2014 401k and IRA Contribution Limits

Understanding your retirement

The government shutdown in the first half of October delayed the September CPI release by two weeks. Inflation was very low in the last 12 months. According to the government, the Consumer Price Index for Urban Consumers (CPI-U) in September 2013 was 1.2% higher than the same measure a year ago in September 2012.

This number made it possible to calculate the 2014 retirement plan contribution limits. Because of low inflation and how the limits can only increase by a minimum increment, 401k and IRA contribution limits for 2014 will stay the same as in 2013 for the most part.

401k/403b/457 Elective Deferral Limit

401k/403b/457 contribution limit will stay the same at $17,500 in 2014.

If you are self-employed, the total employer plus employee contributions to all defined contribution plans by the same employer will go up by $1,000 from $51,000 to $52,000 in 2014.

SIMPLE 401k and SIMPLE IRA Contribution Limit

SIMPLE 401k and SIMPLE IRA plans have a lower limit than 401k plans. It will also stay the same at $12,000 in 2014.

Traditional and Roth IRA Contribution Limit

Traditional and Roth IRA contribution limit will also stay the same at $5,500 in 2014.

All Together

  2013 2014 Increase
Limit on employee contributions to 401k, 403b, or 457 plan $17,500 $17,500 None
Limit on age 50+ catchup contributions to 401k, 403b, or 457 plan $5,500 $5,500 None
Traditional and Roth IRA contribution limit $5,500 $5,500 None
Traditional and Roth IRA age 50+ catchup contribution limit $1,000 $1,000 None
SIMPLE 401k or SIMPLE IRA contributions limit $12,000 $12,000 None
SIMPLE 401k or SIMPLE IRA age 50+ catchup contributions limit $2,500 $2,500 None
Maximum annual additions to all defined contribution plans by the same employer $51,000 $52,000 $1,000
Highly Compensated Employee definition $115,000 $115,000 None

[Update on Oct. 31, 2013]: The IRS issued IR-2013-86 Pension Limitations 2014, which confirmed all the numbers I calculated on my own long ago.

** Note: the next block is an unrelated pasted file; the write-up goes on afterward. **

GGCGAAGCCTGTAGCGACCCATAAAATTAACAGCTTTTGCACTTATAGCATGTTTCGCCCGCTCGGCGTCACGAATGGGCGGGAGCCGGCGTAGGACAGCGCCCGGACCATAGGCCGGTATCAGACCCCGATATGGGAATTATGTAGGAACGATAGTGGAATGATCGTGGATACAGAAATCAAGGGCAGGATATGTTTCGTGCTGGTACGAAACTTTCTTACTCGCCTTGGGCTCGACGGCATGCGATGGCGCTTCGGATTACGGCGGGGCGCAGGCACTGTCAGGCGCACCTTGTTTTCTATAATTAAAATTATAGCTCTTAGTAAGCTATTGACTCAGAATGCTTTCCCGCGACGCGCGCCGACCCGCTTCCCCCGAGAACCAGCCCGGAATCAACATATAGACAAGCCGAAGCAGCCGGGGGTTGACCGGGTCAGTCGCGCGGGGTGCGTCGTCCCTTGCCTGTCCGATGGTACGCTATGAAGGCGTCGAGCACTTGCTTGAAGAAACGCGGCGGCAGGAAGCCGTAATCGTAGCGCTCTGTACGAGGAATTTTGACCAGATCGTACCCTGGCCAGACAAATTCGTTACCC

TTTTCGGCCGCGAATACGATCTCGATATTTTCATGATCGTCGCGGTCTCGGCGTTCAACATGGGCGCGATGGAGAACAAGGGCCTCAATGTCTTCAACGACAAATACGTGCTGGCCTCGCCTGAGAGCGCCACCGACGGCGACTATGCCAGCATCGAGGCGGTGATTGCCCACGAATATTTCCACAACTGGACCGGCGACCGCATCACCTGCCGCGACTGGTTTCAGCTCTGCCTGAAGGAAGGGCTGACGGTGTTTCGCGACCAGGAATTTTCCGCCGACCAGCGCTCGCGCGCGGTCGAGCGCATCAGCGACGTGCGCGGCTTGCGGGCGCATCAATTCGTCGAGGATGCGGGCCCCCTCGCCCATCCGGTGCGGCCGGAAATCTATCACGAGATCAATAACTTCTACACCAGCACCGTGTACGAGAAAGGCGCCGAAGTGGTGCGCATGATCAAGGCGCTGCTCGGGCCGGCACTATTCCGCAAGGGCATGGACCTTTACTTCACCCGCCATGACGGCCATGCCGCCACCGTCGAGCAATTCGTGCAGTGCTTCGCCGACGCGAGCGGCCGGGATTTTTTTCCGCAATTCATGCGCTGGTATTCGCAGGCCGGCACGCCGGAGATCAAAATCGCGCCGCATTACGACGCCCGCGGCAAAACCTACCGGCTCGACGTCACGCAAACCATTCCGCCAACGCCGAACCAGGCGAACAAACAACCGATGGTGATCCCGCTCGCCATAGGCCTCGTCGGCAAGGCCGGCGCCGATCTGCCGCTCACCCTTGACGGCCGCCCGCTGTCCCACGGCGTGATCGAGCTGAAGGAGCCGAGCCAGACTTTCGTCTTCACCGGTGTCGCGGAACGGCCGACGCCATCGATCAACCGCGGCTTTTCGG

[Photo credit: Flickr user SalFalko]

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Comments

  1. slug | sunkcostsareirrelevant.com says

    Sad, but this is somewhat of a relief for me. It’s a lot of work to max out a 401k and 2 Roth’s each year. If the maxes had gone up, it would have been even more of a struggle….but I still would’ve found a way.

  2. sscritic says

    Harry knows how to calculate this. The IRS uses two different dates and methods to calculate cost of living increases. This one comes from section 1 of the IRS code, 26 USC 1.

    “For purposes of paragraph (2), the cost-of-living adjustment for any calendar year is the percentage (if any) by which—
    (A) the CPI for the preceding calendar year, exceeds
    (B) the CPI for the calendar year 1992.

    (4) CPI for any calendar year
    For purposes of paragraph (3), the CPI for any calendar year is the average of the Consumer Price Index as of the close of the 12-month period ending on August 31 of such calendar year.”

    This is actually the method for adjusting tax brackets (so you can do that too if you wish), but is referenced by other sections of the code (perhaps with a changed base year).

    Note that other cost of living increases use 3 month averages, just as social security does, but this uses the full year average, September to August, which is why the recent announcement of the August CPI makes this possible.

    • Harry says

      IRAs use September-to-August averages. Qualified plans use Q3 averages, but because of how the amounts round down to nearest increment, I don’t really need the September number to confidently project the 2014 limits.

  3. David says

    Now that I know next year’s cap I can plan. I turn 50 in Dec and will max out the IRA this year and work my magic again nect year.

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